The former boss of a Dorset activity centre was jailed for three years yesterday after being found guilty of the manslaughter of four teenagers who died on a canoeing trip last year.
Peter Kite, 45, former managing director of the owners of the St Albans centre in Lyme Regis, was sentenced to three years' imprisonment. The company was found guilty of corporate manslaughter and fined pounds 60,000; it is believed to be the first major conviction for corporate manslaughter in a British court. Sentencing Kite, Mr Justice Ognall said there was a need for more control and supervision to ensure the lessons of the Lyme Bay disaster had been learned. He ordered that details of the tragedy and the bungled rescue operation be passed to ministers for their ''immediate appraisal'', adding: ''The potential for injury and death is too obvious for safety procedures to be left to the inadequate vagaries of self-regulation.''
The judge said Kite was more interested ''in sales than in safety''. He added: ''The parents and the teachers trusted you . . . and you betrayed that trust.''
After deliberating for more than nine hours at the end of a 16-day trial, the jury brought in 10-1 majority verdicts of manslaughter against OLL Ltd, formerly Active Learning and Leisure Ltd, and Kite, of Richmond, London. The jury was unable to reach a verdict on Joseph Stoddart, 53, the centre manager who was responsible for its day-to-day operation. The prosecution said that it would not seek a retrial and he was found not guilty of manslaughter at the direction of the judge.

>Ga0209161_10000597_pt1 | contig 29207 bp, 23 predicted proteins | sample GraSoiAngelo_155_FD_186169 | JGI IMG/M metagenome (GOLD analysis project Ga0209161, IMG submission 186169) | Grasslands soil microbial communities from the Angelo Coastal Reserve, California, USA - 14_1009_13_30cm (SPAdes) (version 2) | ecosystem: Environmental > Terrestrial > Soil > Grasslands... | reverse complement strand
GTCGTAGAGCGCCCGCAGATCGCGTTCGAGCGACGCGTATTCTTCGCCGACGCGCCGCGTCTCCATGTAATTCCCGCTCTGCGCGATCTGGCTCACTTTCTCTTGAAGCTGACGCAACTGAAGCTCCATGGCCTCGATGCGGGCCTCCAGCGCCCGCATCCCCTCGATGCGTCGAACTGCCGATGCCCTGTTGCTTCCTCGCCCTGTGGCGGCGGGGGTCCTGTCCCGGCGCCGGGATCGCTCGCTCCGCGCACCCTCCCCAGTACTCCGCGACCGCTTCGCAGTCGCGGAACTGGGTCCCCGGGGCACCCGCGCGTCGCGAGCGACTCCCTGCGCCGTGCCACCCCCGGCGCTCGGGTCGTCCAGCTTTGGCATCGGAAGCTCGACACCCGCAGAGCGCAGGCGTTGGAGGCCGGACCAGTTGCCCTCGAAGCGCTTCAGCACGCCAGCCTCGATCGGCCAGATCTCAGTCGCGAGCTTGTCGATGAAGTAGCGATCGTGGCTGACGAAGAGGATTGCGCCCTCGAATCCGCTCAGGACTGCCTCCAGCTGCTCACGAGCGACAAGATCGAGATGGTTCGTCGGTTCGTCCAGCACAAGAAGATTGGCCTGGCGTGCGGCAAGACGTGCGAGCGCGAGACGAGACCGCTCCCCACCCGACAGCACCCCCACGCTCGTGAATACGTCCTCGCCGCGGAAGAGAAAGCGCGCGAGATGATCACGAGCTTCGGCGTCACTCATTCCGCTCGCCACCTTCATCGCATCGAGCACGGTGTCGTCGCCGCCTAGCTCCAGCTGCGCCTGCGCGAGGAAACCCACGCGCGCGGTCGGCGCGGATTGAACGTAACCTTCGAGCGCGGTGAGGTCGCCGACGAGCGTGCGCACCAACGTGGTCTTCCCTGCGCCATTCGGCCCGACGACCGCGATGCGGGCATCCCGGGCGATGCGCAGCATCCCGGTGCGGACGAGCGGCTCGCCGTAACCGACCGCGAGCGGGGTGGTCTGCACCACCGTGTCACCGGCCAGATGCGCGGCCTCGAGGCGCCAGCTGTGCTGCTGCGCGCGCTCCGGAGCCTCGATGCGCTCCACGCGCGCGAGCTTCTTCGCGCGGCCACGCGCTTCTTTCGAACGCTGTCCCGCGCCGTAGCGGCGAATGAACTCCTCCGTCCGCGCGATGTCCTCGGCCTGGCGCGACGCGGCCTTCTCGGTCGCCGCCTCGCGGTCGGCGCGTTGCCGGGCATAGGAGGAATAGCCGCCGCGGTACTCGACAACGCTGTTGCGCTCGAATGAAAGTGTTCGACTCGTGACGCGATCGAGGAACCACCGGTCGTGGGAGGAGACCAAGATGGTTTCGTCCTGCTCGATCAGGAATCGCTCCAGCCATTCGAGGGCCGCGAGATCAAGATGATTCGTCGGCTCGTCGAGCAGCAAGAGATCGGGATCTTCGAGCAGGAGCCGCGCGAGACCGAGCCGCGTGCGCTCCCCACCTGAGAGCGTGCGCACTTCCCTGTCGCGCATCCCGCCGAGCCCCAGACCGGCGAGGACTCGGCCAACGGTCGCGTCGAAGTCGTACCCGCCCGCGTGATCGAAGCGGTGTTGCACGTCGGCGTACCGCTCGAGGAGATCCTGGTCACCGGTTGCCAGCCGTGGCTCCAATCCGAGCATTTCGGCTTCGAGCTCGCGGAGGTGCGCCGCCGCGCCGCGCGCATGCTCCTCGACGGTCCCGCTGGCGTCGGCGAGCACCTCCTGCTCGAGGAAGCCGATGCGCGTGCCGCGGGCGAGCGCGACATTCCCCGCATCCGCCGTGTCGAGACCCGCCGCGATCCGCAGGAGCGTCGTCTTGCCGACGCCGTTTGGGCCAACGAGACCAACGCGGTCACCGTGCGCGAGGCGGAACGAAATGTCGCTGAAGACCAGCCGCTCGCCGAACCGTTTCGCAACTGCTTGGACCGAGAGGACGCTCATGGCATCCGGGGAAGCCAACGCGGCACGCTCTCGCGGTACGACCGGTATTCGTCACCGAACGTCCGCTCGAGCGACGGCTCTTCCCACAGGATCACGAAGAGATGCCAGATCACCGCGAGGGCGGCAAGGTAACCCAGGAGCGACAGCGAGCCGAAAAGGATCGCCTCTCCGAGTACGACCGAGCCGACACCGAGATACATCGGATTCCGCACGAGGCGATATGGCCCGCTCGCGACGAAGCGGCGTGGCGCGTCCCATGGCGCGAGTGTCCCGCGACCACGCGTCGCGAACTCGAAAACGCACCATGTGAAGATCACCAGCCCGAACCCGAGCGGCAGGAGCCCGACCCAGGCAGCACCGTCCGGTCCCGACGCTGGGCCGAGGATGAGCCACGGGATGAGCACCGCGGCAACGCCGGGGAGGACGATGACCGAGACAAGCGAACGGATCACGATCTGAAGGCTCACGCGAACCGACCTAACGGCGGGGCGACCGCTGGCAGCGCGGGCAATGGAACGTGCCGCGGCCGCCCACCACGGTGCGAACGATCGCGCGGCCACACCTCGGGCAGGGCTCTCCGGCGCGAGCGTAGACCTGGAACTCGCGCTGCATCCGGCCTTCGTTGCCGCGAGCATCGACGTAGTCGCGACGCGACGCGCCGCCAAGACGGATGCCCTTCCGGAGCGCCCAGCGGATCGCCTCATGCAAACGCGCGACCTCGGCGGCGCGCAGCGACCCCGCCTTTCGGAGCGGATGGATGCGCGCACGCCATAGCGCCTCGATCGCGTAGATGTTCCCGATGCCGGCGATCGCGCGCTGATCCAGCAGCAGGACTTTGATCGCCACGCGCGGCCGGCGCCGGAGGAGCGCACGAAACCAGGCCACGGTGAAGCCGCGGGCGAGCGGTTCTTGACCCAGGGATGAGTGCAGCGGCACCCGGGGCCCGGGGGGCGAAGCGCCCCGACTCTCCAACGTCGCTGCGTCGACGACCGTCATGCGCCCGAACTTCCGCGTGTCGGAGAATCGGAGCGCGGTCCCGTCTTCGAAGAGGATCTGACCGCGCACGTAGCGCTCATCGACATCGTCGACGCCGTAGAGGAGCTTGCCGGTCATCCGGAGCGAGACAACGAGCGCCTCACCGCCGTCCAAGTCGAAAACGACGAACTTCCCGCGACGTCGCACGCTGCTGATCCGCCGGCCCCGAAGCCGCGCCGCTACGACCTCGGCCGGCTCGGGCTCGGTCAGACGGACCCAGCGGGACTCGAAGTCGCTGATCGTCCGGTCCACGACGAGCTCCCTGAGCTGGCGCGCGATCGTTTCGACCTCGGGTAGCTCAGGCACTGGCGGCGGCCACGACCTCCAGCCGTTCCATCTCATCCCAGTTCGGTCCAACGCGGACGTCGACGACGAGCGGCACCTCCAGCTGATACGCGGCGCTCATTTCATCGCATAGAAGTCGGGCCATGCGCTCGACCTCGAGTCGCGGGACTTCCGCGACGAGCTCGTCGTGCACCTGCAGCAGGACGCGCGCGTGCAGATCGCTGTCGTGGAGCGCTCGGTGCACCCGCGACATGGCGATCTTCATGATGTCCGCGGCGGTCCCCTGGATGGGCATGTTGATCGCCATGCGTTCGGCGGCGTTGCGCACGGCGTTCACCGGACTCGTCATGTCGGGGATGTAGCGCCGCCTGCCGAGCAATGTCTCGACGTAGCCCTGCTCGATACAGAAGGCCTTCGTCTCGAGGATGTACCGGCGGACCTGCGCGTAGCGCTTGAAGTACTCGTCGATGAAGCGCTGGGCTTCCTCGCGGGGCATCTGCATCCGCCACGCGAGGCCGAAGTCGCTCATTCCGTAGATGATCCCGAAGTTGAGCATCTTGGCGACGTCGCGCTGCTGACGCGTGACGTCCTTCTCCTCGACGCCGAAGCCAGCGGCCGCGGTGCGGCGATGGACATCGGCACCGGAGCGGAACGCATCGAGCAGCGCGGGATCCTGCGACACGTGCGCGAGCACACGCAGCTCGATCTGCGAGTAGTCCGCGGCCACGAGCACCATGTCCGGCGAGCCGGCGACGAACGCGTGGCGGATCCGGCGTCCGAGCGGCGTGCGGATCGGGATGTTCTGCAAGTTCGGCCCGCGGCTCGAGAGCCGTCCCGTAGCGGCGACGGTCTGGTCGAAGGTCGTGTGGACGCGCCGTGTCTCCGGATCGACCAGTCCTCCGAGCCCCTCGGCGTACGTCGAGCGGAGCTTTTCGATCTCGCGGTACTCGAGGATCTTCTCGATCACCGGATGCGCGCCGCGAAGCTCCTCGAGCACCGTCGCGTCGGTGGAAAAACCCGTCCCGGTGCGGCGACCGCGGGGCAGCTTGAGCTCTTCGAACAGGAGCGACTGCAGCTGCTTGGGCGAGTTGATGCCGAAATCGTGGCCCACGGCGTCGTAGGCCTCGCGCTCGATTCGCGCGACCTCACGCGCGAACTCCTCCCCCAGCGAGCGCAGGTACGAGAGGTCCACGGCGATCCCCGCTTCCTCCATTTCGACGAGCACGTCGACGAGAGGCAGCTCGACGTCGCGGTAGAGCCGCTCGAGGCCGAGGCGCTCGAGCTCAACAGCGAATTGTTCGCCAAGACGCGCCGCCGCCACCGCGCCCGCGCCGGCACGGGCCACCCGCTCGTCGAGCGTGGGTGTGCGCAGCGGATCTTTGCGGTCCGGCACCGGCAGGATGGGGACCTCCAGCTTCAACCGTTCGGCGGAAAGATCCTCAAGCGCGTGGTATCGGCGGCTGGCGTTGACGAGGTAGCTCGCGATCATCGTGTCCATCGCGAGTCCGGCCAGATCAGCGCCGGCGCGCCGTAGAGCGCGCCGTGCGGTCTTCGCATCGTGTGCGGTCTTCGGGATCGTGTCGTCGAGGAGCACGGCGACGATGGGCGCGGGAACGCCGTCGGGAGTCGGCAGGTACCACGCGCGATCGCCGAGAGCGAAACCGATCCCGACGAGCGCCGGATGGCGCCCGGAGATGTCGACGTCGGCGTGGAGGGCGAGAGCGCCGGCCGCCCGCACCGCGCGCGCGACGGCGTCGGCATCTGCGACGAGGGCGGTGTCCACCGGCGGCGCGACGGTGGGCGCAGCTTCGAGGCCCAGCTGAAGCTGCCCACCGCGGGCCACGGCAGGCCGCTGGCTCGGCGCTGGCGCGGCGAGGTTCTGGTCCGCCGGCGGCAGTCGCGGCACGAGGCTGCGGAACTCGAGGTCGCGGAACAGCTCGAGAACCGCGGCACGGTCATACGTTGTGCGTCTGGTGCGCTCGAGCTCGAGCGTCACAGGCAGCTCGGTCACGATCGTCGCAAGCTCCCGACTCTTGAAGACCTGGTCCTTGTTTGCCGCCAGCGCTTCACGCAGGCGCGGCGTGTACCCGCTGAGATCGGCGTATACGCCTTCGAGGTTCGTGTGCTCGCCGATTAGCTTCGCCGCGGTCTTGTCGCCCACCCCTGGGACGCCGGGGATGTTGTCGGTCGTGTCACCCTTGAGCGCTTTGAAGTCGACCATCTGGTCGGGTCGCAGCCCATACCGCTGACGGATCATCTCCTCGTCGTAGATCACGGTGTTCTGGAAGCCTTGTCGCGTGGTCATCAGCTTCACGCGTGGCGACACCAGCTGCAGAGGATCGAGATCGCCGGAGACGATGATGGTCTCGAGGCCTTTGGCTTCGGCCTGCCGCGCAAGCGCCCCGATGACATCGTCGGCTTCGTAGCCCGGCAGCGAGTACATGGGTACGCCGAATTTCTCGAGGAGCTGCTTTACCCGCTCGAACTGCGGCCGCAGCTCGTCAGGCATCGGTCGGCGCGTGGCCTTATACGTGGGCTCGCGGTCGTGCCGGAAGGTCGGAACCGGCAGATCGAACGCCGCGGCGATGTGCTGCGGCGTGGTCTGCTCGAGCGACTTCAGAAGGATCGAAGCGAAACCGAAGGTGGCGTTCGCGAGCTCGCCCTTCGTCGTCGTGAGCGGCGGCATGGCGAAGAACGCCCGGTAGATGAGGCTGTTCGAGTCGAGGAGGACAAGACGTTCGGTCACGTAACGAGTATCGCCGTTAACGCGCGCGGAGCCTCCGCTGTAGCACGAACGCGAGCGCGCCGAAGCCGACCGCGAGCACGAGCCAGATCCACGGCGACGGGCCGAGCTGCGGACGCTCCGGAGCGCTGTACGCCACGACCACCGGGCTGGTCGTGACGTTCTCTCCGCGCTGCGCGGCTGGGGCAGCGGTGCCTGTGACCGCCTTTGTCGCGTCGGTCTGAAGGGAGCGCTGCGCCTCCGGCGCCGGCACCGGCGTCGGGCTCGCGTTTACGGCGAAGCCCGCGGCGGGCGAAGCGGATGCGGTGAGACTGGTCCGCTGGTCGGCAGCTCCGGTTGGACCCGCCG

The four teenagers who died, Claire Langley, Simon Dunne, Rachel Walker, all 16, and Dean Sayer, 17, all pupils at Southway Comprehensive School in Plymouth, were on a five-day holiday at the centre.
The court heard that the centre allowed two inexperienced and unqualified instructors to take a novice party on to the open sea without flares or a two-way radio; when the canoes began to capsize in strong winds, the teenagers were not told to inflate their lifejackets.
Additionally, the rescue operation went wrong when the harbourmaster and the centre took too long to alert the coastguards, who in turn failed to order a prompt air-sea rescue.
In his defence, Mr Stoddart, of West Lulworth, Dorset, said he had intended the canoeists to follow a coast-hugging route that day and not go out on the open sea.
He bore the responsibility for allowing the two instructors, Tony Mann and Karen Gardner, to lead the expedition because he believed in their abilities. Richard Lissack, QC, for Mr Stoddart, told the court that ''It was not a wise decision and that haunted him now. But this did not amount to gross negligence.''
The jury's decision to convict OLL Ltd is a warning to organisations, directors, senior executives and shareholders that they bear the ultimate responsibility for the safety of people passing through their care.
After the case, the parents of the victims called for government action. Referring to the rescue operation, Dennis Walker, the father of Rachel, said: ''I think everybody got it wrong on that day.'' It had been a ''catalogue of disasters''. Sylvia Dunne, mother of Simon, said that if the lifejackets had been inflated they would still be alive.
The tragic trip, page 6
Litany of mistakes, page 18
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